While there are constancies, there have also been different contexts. Thus, Scotland as a distinct, semi-autonomous nation that never disappeared as a legal or social entity, used to have hesitancy, even difficulties, in telling stories about itself as a nation. There was the British imperial project to buy into, ‘North Britain’, and then the British welfare ideal, all of which parts of Scotland signed up to – wider entities into which Scots could invest themselves, even lose themselves in, and on occasion not even see themselves as Scottish.
The Scotland of the last fifty years has been a reaction to this. Many felt there was a need to reclaim Scottish traditions, memories and folklore, break out of the marginalising of all things Scottish (such as culture and history) overturn the silencing of so many areas of public life, and challenge what William McIlvanney called the ‘pop up’ version of our past – which could only invoke various isolated incidents bereft of context. There was liberation and discovery in this journey. We had to normalise ourselves.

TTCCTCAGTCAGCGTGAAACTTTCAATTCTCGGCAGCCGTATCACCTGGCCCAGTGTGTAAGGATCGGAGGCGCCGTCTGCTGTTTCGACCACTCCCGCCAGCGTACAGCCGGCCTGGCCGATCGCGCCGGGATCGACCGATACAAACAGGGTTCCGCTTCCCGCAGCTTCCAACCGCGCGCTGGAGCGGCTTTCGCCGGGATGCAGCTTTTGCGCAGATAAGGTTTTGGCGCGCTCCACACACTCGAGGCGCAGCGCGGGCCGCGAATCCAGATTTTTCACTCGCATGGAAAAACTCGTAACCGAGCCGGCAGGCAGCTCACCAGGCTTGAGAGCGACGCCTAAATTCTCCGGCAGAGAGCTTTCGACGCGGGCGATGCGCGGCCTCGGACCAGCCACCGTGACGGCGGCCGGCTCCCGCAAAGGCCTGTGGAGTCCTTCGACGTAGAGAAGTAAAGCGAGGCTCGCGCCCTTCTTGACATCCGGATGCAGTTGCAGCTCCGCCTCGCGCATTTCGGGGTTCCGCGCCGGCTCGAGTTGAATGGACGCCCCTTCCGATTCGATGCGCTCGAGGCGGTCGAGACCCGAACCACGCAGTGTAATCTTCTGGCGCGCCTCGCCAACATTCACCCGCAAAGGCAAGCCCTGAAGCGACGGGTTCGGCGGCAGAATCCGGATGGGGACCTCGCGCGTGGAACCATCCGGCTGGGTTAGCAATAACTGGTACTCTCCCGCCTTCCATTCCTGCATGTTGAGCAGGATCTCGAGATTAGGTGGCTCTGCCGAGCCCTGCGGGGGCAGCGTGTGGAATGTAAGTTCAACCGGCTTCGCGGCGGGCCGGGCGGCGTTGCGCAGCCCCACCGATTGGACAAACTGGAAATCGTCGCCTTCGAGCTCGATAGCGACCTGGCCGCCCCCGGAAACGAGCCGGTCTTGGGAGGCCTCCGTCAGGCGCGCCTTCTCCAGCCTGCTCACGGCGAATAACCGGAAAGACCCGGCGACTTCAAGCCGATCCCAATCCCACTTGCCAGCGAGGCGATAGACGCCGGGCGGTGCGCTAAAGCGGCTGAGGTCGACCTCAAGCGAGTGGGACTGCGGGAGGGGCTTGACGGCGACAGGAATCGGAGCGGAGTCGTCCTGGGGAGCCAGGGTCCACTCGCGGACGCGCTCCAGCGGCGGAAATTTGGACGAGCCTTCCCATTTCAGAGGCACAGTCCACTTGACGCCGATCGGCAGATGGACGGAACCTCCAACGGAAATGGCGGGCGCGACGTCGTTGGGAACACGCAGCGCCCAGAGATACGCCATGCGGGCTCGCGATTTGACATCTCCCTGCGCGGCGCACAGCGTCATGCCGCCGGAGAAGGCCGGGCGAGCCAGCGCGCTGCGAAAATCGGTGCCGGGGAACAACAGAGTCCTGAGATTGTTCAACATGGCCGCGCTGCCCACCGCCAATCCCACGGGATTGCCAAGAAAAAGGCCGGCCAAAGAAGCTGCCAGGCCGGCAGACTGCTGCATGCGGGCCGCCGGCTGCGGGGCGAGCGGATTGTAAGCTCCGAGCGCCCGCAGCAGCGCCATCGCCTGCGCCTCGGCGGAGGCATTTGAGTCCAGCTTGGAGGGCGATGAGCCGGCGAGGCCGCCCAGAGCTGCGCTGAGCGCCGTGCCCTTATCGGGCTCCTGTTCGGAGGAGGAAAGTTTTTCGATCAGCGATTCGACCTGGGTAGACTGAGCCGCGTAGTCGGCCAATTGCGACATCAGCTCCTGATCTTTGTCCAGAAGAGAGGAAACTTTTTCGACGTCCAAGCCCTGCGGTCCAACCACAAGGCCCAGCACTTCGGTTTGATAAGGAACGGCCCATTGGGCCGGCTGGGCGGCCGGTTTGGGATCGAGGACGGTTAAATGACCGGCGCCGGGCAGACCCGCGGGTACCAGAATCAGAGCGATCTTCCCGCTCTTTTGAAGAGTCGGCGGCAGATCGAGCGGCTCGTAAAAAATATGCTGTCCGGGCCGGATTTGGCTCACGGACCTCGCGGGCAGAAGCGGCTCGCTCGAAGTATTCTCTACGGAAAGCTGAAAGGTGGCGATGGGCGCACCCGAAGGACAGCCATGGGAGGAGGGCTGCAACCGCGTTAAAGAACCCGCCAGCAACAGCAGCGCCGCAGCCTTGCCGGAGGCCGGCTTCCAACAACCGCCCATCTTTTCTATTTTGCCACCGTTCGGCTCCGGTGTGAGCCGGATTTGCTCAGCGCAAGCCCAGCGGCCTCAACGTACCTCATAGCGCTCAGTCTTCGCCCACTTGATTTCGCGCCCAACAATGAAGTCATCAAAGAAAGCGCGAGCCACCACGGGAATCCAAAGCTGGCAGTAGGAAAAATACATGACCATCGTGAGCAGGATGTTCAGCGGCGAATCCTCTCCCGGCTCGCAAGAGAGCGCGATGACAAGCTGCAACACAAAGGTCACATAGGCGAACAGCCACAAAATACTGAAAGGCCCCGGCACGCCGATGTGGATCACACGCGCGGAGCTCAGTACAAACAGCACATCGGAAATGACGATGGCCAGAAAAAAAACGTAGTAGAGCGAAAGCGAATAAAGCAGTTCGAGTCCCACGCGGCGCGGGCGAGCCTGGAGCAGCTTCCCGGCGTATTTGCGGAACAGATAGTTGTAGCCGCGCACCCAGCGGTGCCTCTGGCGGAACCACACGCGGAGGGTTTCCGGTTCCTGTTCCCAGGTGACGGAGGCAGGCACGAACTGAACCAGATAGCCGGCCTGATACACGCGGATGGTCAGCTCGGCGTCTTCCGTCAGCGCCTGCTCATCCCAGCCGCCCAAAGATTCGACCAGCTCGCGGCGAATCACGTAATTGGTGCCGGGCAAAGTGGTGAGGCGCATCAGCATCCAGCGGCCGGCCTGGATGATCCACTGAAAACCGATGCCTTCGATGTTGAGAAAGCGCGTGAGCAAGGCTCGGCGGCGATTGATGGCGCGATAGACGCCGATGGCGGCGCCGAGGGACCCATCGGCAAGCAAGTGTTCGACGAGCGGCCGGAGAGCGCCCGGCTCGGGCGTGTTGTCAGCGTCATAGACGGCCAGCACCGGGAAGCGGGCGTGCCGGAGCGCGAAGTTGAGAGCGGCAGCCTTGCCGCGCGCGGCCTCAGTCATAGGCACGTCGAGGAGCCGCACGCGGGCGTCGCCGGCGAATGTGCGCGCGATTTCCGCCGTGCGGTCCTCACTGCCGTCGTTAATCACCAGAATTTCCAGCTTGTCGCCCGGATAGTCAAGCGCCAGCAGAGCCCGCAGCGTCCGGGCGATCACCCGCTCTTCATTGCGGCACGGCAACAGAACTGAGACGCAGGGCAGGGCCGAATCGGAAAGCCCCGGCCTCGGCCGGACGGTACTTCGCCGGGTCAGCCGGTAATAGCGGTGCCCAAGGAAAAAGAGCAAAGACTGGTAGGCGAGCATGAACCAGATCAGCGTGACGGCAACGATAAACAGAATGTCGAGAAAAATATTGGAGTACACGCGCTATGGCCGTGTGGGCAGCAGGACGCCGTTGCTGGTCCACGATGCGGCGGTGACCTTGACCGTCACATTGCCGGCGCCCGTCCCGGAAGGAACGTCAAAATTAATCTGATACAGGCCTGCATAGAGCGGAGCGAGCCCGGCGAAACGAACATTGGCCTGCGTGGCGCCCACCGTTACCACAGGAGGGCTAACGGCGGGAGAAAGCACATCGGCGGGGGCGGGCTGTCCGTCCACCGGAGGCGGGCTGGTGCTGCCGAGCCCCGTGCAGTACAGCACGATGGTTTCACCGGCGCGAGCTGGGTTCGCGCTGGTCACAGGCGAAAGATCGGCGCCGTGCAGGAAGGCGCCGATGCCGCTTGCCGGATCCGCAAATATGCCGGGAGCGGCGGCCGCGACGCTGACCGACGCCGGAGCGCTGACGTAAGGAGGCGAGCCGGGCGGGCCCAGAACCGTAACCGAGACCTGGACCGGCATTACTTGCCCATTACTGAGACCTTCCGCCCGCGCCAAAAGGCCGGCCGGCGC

Maybe we have come to the end of this experience. Scotland has done this so much in the last couple of decades that it has omitted as much as it has included. In this process of reclaiming, there was an emphasis on telling ourselves what amounted to an internalist account of Scotland, one which ignored the wider context and externalist influences.
It is true that in the last decade plus, Scottish historians have studied the brutal realities of Empire, slavery and the stolen wealth which much of Scotland was based upon. But this has chosen to ignore the context in which Scottish capitalists and elites operated at home and abroad, namely, understanding the character of Scottish capitalism and business, the development of the economy, and how such groups and activities operated in a system of imperialism and Scotland and the UK in a world system of exchange based on exploitation.
This wasn’t always so. In the 1970s, as Scotland came to terms with debating self-government in modern times, a set of conversations also emerged which attempted to put Scotland’s economic and social development in an international perspective. Thus exchanges between the historian T.C. Smout and the Marxist theoretician Immanuel Wallerstein attempted to define how Scotland’s economy developed post-union and how it sat in the world capitalist trading system. This addressed the nature of Scotland’s economic growth, the role of domestic elites, the impact of indigenous development, and the relationship between elites here and in the rest of Britain.